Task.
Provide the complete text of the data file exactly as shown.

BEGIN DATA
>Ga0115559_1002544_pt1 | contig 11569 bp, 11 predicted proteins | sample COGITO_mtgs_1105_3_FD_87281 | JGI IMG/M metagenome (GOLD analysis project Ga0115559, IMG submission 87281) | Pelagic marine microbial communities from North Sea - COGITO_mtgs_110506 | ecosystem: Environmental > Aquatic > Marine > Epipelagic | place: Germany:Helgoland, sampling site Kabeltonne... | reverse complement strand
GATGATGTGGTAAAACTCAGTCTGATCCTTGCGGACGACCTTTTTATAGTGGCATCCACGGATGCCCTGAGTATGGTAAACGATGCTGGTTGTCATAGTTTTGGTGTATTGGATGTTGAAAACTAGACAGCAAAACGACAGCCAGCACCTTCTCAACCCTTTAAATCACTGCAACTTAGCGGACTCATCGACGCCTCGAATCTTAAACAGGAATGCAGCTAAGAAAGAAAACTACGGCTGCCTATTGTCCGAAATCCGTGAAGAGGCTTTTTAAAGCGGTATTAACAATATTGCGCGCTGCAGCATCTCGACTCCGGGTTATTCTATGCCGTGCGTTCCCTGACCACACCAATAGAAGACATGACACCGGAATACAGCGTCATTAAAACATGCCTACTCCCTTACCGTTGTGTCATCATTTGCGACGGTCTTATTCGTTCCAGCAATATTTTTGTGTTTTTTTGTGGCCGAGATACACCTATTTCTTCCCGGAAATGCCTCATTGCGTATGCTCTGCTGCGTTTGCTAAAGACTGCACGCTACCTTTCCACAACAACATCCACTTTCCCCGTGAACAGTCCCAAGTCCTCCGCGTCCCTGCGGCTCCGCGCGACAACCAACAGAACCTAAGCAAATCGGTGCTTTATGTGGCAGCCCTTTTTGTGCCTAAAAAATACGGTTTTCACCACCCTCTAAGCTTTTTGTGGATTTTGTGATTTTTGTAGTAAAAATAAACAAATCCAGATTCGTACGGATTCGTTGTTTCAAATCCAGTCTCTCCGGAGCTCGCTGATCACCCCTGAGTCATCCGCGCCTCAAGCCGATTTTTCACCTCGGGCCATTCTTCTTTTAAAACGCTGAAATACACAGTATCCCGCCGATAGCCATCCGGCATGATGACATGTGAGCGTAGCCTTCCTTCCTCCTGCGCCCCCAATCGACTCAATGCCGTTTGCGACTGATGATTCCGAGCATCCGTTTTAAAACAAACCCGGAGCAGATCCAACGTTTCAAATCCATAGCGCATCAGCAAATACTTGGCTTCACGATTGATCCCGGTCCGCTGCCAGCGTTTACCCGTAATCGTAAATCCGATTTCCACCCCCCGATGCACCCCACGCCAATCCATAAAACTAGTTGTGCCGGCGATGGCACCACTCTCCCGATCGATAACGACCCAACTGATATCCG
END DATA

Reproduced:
>Ga0115559_1002544_pt1 | contig 11569 bp, 11 predicted proteins | sample COGITO_mtgs_1105_3_FD_87281 | JGI IMG/M metagenome (GOLD analysis project Ga0115559, IMG submission 87281) | Pelagic marine microbial communities from North Sea - COGITO_mtgs_110506 | ecosystem: Environmental > Aquatic > Marine > Epipelagic | place: Germany:Helgoland, sampling site Kabeltonne... | reverse complement strand
GATGATGTGGTAAAACTCAGTCTGATCCTTGCGGACGACCTTTTTATAGTGGCATCCACGGATGCCCTGAGTATGGTAAACGATGCTGGTTGTCATAGTTTTGGTGTATTGGATGTTGAAAACTAGACAGCAAAACGACAGCCAGCACCTTCTCAACCCTTTAAATCACTGCAACTTAGCGGACTCATCGACGCCTCGAATCTTAAACAGGAATGCAGCTAAGAAAGAAAACTACGGCTGCCTATTGTCCGAAATCCGTGAAGAGGCTTTTTAAAGCGGTATTAACAATATTGCGCGCTGCAGCATCTCGACTCCGGGTTATTCTATGCCGTGCGTTCCCTGACCACACCAATAGAAGACATGACACCGGAATACAGCGTCATTAAAACATGCCTACTCCCTTACCGTTGTGTCATCATTTGCGACGGTCTTATTCGTTCCAGCAATATTTTTGTGTTTTTTTGTGGCCGAGATACACCTATTTCTTCCCGGAAATGCCTCATTGCGTATGCTCTGCTGCGTTTGCTAAAGACTGCACGCTACCTTTCCACAACAACATCCACTTTCCCCGTGAACAGTCCCAAGTCCTCCGCGTCCCTGCGGCTCCGCGCGACAACCAACAGAACCTAAGCAAATCGGTGCTTTATGTGGCAGCCCTTTTTGTGCCTAAAAAATACGGTTTTCACCACCCTCTAAGCTTTTTGTGGATTTTGTGATTTTTGTAGTAAAAATAAACAAATCCAGATTCGTACGGATTCGTTGTTTCAAATCCAGTCTCTCCGGAGCTCGCTGATCACCCCTGAGTCATCCGCGCCTCAAGCCGATTTTTCACCTCGGGCCATTCTTCTTTTAAAACGCTGAAATACACAGTATCCCGCCGATAGCCATCCGGCATGATGACATGTGAGCGTAGCCTTCCTTCCTCCTGCGCCCCCAATCGACTCAATGCCGTTTGCGACTGATGATTCCGAGCATCCGTTTTAAAACAAACCCGGAGCAGATCCAACGTTTCAAATCCATAGCGCATCAGCAAATACTTGGCTTCACGATTGATCCCGGTCCGCTGCCAGCGTTTACCCGTAATCGTAAATCCGATTTCCACCCCCCGATGCACCCCACGCCAATCCATAAAACTAGTTGTGCCGGCGATGGCACCACTCTCCCGATCGATAACGACCCAACTGATATCCG